Numerous festivals and ceremonies date back hundreds of years; visitors may witness some of these events in the city’s gardens and at Shinto shrines and Buddhist temples. Some artists still create traditional paintings on silk or woodblock prints. Kabuki theater and other typical stage arts remain popular. Visitors can watch judo exhibitions or sumo wrestling matches. The geisha survive although in reduced numbers, and the kimono usually appears only on special occasions such as at a tea ceremony.
Tokyo is a foodie’s adventureland, too, the place to taste sake and eat sushi and sukiyaki as well as sample Japanese specialties that have not crossed the ocean.
Tokyo’s visitors find friendly hosts in a safe and clean city. All Japanese study English, so the language is widely spoken; signage in tourist areas is in English as well as Japanese. Weather is comparatively moderate, but in summer the city can be hit by typhoons. Tokyo also grapples with heavy traffic.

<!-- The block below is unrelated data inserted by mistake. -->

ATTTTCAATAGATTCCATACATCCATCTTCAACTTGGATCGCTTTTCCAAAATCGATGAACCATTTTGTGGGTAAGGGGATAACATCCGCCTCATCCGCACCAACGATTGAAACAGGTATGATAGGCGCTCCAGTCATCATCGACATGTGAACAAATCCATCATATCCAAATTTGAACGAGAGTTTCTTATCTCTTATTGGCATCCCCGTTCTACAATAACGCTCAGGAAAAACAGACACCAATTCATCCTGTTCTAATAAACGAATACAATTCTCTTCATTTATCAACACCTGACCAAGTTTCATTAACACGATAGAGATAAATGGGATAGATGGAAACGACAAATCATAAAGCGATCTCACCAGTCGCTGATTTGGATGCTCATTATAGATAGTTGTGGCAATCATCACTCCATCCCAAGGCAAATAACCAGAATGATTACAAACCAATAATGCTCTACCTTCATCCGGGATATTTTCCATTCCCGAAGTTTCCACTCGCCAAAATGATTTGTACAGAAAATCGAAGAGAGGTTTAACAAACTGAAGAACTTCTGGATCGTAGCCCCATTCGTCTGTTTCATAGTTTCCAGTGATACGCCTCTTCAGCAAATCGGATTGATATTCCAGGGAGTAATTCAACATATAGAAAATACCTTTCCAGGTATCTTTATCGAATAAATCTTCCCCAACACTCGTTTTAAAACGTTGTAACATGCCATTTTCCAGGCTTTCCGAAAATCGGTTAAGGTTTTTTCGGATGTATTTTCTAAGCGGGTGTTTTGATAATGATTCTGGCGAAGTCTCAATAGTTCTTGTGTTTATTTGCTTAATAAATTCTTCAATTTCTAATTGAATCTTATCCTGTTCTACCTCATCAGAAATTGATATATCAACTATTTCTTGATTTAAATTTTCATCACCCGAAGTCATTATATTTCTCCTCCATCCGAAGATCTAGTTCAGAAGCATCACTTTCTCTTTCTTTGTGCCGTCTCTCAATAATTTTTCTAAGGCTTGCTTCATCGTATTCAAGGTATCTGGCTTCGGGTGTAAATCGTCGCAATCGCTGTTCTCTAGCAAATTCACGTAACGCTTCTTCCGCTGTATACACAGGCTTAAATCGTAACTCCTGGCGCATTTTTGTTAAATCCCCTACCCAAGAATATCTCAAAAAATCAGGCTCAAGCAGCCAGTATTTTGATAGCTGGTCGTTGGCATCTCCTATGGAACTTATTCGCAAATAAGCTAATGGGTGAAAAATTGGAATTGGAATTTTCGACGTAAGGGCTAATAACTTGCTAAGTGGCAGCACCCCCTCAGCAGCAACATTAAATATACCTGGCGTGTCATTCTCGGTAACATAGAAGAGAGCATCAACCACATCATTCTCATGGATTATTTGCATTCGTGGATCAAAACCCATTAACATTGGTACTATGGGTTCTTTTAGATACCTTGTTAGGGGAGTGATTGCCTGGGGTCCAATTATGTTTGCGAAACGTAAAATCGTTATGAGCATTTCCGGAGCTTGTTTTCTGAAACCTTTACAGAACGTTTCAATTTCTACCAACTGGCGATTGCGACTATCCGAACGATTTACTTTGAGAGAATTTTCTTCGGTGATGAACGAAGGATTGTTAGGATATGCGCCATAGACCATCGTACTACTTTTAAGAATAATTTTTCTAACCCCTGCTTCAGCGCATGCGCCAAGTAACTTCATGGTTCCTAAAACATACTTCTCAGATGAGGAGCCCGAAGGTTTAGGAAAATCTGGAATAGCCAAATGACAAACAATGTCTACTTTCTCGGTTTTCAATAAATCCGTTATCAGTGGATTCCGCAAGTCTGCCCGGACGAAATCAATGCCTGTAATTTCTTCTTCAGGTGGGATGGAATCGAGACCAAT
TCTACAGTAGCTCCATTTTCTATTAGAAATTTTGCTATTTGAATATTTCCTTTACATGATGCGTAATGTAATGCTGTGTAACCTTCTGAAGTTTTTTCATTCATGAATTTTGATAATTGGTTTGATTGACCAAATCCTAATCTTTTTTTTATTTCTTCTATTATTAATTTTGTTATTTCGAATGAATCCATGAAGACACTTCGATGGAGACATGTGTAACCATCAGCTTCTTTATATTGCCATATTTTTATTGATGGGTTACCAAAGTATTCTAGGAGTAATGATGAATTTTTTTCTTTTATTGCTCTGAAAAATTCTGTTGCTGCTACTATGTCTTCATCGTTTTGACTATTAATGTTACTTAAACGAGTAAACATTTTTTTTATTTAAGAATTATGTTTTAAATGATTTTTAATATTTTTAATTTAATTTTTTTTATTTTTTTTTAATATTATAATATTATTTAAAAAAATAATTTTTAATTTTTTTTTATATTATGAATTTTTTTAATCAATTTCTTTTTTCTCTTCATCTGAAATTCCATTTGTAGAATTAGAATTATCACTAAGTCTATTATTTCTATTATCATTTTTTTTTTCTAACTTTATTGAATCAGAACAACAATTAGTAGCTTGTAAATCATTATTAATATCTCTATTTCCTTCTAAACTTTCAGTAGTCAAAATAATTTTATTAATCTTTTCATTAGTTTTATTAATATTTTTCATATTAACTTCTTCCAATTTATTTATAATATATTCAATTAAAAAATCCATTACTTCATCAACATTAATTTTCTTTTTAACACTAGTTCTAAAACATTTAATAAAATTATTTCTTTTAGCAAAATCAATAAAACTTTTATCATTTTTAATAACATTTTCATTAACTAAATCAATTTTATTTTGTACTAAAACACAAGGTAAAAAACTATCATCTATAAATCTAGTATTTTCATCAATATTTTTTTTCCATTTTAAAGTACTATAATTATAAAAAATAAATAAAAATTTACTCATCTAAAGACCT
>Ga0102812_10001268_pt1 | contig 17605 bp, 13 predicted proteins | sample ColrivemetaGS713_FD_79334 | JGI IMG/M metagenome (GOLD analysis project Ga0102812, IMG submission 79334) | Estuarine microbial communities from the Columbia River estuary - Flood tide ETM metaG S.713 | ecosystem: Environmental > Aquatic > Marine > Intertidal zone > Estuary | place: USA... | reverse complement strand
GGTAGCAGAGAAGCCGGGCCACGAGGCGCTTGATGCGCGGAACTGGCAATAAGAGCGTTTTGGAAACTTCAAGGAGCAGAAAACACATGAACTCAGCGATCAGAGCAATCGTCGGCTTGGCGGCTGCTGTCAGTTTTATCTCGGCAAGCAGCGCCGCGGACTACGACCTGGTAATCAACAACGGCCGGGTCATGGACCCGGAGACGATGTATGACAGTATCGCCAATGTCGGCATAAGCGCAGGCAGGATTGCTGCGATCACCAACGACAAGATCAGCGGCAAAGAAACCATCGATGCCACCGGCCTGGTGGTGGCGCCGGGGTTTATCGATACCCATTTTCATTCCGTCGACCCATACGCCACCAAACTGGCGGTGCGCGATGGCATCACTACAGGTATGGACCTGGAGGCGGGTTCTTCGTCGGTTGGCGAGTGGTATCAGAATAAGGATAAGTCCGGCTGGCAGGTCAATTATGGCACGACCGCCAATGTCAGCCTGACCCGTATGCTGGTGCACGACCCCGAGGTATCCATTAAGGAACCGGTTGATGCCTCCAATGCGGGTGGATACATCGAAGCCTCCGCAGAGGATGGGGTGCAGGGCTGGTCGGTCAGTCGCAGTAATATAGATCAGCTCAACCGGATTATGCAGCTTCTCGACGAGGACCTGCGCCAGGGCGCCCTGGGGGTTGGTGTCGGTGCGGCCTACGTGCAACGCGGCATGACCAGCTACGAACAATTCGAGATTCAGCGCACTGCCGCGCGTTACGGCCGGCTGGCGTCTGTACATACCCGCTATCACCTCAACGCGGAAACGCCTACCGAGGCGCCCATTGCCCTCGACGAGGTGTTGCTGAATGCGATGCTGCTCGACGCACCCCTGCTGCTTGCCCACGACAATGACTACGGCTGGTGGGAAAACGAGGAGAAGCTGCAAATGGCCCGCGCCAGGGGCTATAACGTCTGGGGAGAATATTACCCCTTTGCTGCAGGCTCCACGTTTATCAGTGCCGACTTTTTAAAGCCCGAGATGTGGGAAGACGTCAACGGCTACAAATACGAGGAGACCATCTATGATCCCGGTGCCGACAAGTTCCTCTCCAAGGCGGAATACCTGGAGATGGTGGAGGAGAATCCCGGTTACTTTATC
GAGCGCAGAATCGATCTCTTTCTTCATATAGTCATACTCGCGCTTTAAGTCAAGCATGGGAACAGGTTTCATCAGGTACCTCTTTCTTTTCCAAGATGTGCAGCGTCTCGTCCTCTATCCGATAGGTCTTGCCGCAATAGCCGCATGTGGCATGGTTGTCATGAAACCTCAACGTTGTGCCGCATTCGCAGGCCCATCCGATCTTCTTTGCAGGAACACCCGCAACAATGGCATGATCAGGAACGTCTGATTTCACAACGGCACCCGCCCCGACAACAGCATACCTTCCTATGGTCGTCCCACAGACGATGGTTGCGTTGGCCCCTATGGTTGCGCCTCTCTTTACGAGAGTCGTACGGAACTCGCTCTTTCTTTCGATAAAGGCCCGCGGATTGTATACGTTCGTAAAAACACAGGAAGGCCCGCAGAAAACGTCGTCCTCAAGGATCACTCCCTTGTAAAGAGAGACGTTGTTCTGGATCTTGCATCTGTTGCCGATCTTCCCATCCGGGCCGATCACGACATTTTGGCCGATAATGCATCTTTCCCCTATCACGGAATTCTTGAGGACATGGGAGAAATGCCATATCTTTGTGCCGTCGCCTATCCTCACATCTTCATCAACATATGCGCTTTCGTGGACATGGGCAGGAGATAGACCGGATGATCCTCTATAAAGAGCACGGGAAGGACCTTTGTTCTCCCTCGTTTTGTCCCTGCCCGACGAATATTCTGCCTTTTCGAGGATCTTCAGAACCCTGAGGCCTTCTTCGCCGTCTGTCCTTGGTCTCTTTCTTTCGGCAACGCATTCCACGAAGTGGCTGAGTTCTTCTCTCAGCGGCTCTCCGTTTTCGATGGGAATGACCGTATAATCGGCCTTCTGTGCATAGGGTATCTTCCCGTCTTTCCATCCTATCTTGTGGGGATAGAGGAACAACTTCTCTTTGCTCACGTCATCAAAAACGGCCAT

Things to do for Venturers
- Drop by at a tachinomiya, or standing bar, for a drink and snacks at reasonable prices. As the name suggests, you will stand, but you will share space with others and may make new friends. Also, check out the karaoke scene.
- Sample one or the other of these traditional entertainments — No plays and Kyogen, which are short comedies.
- Attend professional sumo wrestling tournaments (January, May or September) at Tokyo’s Ryogoku Kokugikan. Also, squeeze in a baseball game.